Helen Weisinger, who recently joined Outdoor Plus as chief client officer from a creative agency background, said there was a knowledge gap in the market and education was the key. “Creative and measurement are the two areas where people don’t know what OOH can do yet,” she contended.

De la Fosse suggested specialist OOH media agencies and media owners should increasingly work with creative agencies to stimulate creatives and push boundaries, as was the case with Ogilvy & Mather’s “#lookup” campaign for British Airways.

Glen Wilson, managing director of Posterscope UK, suggested the industry might be lacking bravery, and that incentivising creativity either through reviewing the creative awards programmes for OOH or reducing the cost of inventory based on creative excellence might be the way forward.

Hegarty advised agencies to get back to basic principles and an understanding of how value is built.

“Technology enables opportunity, creativity creates value,” he said. “So, as posters increasingly become a digital offering, [they provide] creative opportunity and cultural importance. They should also embrace wall painting. Call it Craft Advertising. Think how famous Banksy became from his wall art.”

The consensus was that, rather than focus on what posters can and can’t do, there is a need to focus on deliverables and objectives – to get back to what OOH does best and change the conversation to highlight that this is a medium where creativity can flourish.

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“Apple’s ‘Shot on iPhone’ is one of the best poster campaigns of the last three years. I don’t care how many pixels the camera has. If it takes pictures like that, I want it”

– Sir John Hegarty, founder of Bartle Bogle Hegarty and The Garage


“If you can’t tell the story on a poster, it’s not a story worth telling”

– Nicky Bullard, chairman and chief creative officer, MRM Meteorite


“Data and technology present a great opportunity for DOOH but we shouldn’t ignore the scale, creative opportunity and fame-building strength the medium provides”

– Stephen Whyte, CEO, Posterscope

 “There’s pushback against clickbait to focus on quality content that speaks directly to an audience. It’s hard to gain attention through the noise online, but posters can cut through by virtue of being more environmental”

– Julian Linley, multimedia consultant

The full article on Campaign Live can be read here

Posterscope host round table on OOH creativity; the challenges and solutions

Last week (November 17th) Posterscope hosted a round table at the Ham Yard Hotel attended by a number of luminaries from the marketing industry.   The theme of the session was OOH creativity and the question posed “with the opportunity for OOH at an all-time high, why is the creative not reflecting the renaissance of the medium?” The focus then moved to how the industry, as a collective, can reignite creative OOH excellence.
The session was chaired by Gideon Spanier, Head of Media, Campaign Magazine and in attendance were Katie Dulake, Head of Brand & Marketing at TSB Bank, Barnaby Dawe, Global Chief Marketing Officer at Just Eat plc, and from the creative side Sir John Hegarty, one of the world’s most respected admen, Emma de La Fosse, CCO Ogilvy & Mather Group UK, Justin Tindall, CCO at M&C Saatchi London and Nicky Bullard, chairman and chief creative officer, MRM Meteorite.   The session was also attended by Claire Beale, Global Editor-in-Chief, campaign Magazine, Julian Linley, ‎Editor-in-Chief, Digital Spy, Rick Hirst, CEO, Carat, and Helen Weisinger, Chief Client Officer, Outdoor Plus to give the media agency and owner view point.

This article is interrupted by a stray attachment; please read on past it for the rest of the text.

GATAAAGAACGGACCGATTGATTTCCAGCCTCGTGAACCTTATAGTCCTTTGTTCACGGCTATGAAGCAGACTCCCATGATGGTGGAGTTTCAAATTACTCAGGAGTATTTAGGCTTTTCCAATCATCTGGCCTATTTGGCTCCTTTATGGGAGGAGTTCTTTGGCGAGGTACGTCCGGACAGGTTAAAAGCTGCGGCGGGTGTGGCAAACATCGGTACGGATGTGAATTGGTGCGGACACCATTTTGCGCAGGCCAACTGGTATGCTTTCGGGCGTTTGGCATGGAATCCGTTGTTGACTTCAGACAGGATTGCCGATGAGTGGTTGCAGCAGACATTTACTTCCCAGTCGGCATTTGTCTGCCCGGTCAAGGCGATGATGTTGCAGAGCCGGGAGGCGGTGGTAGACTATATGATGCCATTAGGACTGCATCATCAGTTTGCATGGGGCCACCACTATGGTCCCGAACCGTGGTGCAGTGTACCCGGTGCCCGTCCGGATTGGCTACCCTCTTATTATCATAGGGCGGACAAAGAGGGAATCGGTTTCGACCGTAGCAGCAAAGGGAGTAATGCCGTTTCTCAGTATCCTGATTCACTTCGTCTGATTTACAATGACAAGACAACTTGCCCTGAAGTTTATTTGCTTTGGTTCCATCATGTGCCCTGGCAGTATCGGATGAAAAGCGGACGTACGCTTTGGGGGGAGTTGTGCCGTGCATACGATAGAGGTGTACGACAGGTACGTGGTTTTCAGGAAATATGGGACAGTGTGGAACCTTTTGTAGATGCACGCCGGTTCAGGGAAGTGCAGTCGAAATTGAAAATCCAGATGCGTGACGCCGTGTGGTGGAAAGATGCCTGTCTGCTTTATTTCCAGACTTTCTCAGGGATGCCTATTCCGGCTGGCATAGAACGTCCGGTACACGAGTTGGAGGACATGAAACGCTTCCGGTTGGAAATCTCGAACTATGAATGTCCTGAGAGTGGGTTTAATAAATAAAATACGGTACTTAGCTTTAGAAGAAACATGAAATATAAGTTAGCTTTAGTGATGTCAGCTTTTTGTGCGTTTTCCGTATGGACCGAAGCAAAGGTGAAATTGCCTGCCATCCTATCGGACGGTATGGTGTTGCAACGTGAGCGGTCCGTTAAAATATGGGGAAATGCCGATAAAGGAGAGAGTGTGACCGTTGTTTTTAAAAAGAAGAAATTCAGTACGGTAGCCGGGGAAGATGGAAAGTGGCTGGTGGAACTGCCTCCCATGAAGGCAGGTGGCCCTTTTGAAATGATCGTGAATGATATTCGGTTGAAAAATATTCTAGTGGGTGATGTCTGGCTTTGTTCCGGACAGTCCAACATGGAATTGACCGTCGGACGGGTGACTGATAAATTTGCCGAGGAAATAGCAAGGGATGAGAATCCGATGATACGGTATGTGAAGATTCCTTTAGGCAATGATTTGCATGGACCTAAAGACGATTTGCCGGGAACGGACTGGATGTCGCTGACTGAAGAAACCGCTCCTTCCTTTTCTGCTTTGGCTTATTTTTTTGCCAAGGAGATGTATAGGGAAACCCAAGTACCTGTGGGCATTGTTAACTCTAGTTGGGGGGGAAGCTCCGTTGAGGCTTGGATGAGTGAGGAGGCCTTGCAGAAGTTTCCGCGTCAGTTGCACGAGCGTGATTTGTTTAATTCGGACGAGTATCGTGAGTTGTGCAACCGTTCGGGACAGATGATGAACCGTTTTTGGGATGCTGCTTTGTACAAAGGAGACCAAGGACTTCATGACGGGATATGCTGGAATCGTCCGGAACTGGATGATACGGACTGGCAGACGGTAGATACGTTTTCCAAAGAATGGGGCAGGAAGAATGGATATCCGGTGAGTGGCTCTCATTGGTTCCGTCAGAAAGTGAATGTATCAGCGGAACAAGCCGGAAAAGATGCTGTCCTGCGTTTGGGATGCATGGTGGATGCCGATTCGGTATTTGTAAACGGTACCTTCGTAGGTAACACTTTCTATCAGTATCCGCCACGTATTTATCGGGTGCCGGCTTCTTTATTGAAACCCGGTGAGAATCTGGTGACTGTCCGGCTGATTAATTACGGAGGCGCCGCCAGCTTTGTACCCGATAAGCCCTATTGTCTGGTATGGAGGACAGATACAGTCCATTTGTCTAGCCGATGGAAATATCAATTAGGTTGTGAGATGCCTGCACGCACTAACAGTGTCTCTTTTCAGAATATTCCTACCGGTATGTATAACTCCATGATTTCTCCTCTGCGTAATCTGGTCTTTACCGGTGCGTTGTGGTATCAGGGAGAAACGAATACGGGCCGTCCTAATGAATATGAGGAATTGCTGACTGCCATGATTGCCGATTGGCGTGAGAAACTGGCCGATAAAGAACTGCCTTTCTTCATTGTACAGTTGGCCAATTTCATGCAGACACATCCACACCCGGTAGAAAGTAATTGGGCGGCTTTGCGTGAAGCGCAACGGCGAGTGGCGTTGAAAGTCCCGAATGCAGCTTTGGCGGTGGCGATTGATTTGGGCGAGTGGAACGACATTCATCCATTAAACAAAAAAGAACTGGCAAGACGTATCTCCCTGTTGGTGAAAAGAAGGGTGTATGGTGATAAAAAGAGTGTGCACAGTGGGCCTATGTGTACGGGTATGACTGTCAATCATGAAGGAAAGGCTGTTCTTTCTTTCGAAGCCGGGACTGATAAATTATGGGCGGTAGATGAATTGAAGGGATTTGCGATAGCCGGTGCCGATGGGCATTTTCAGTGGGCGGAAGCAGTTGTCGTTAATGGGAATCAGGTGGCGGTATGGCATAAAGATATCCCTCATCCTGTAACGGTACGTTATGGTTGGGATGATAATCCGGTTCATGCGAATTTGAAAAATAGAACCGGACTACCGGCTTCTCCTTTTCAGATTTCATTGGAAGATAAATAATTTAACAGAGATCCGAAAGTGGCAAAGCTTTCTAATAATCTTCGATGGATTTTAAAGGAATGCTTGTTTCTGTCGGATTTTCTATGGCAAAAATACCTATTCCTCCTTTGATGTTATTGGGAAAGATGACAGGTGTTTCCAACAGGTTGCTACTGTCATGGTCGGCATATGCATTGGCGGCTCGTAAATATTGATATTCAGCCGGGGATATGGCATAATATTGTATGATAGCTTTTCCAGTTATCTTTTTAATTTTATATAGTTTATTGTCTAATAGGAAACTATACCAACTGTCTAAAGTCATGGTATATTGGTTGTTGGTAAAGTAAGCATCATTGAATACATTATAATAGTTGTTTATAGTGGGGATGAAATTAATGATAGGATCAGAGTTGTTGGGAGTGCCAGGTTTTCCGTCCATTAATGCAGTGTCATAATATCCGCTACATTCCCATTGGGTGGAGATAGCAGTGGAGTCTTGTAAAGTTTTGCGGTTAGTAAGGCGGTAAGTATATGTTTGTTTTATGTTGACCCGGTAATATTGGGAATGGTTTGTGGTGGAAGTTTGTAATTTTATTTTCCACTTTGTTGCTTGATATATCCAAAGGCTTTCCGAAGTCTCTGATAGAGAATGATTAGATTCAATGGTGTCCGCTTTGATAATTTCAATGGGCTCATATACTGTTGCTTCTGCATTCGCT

The main aim for the round table was to understand the challenges to creativity and to discuss the possible solutions to this challenge and this was achieved.
The event was both interesting and enlightening and we are grateful to all the attendees for providing their point of view and advice.  It was brilliant to have such keen supporters of OOH all in one room acknowledging the strengths and opportunities that the medium affords.
The accompanying report for the event is due for publication in January 2017.  For more information, and to obtain a copy please contact

Posterscope Hosts Round Table on Real-Time OOH

Posterscope hosted a round table event at the Ham Yard Hotel in Soho on the morning of Tuesday 25th November.
The event, hosted by Glen Wilson, Posterscope MD and chaired by Gideon Spanier, Media Editor of the London Evening Standard/Independent, was about realising the potential of real-time.
Delegates included:

  • Andrew Morley- CEO Clear Channel UK
  • Paul Grosvenor- Senior Marketing Manager, Hive
  • Stephen Wise- Founder, TriggerBuzz
  • Zaid Al-Qassab- CMO Housetrip/Movember
  • Tim Bleakley, CEO Ocean Outdoor
  • Noel Penzer, MD AOL
  • Paddy Earnshaw, Marketing Director, Doddle
  • Tracy de Groose, CEO Dentsu Aegis Network
  • Chris Green, Marketing Director, 20th Century Fox
  • Tom Bazeley, CEO M&C Saatchi
  • Adam Foley, Head of Strategy, SMG
  • Tara Powadiuk, Global Media Partnerships, Microsoft
  • Dan Douglas, Founder and MD, Liveposter

Trade media attendees:

  • Jessica Davies- News Editor, The Drum
  • Ronan Shields- Executive Editor, Exchange Wire
  • Ellen Hammett- Reporter, MediaTel

A white paper and press release about the event will be published in December.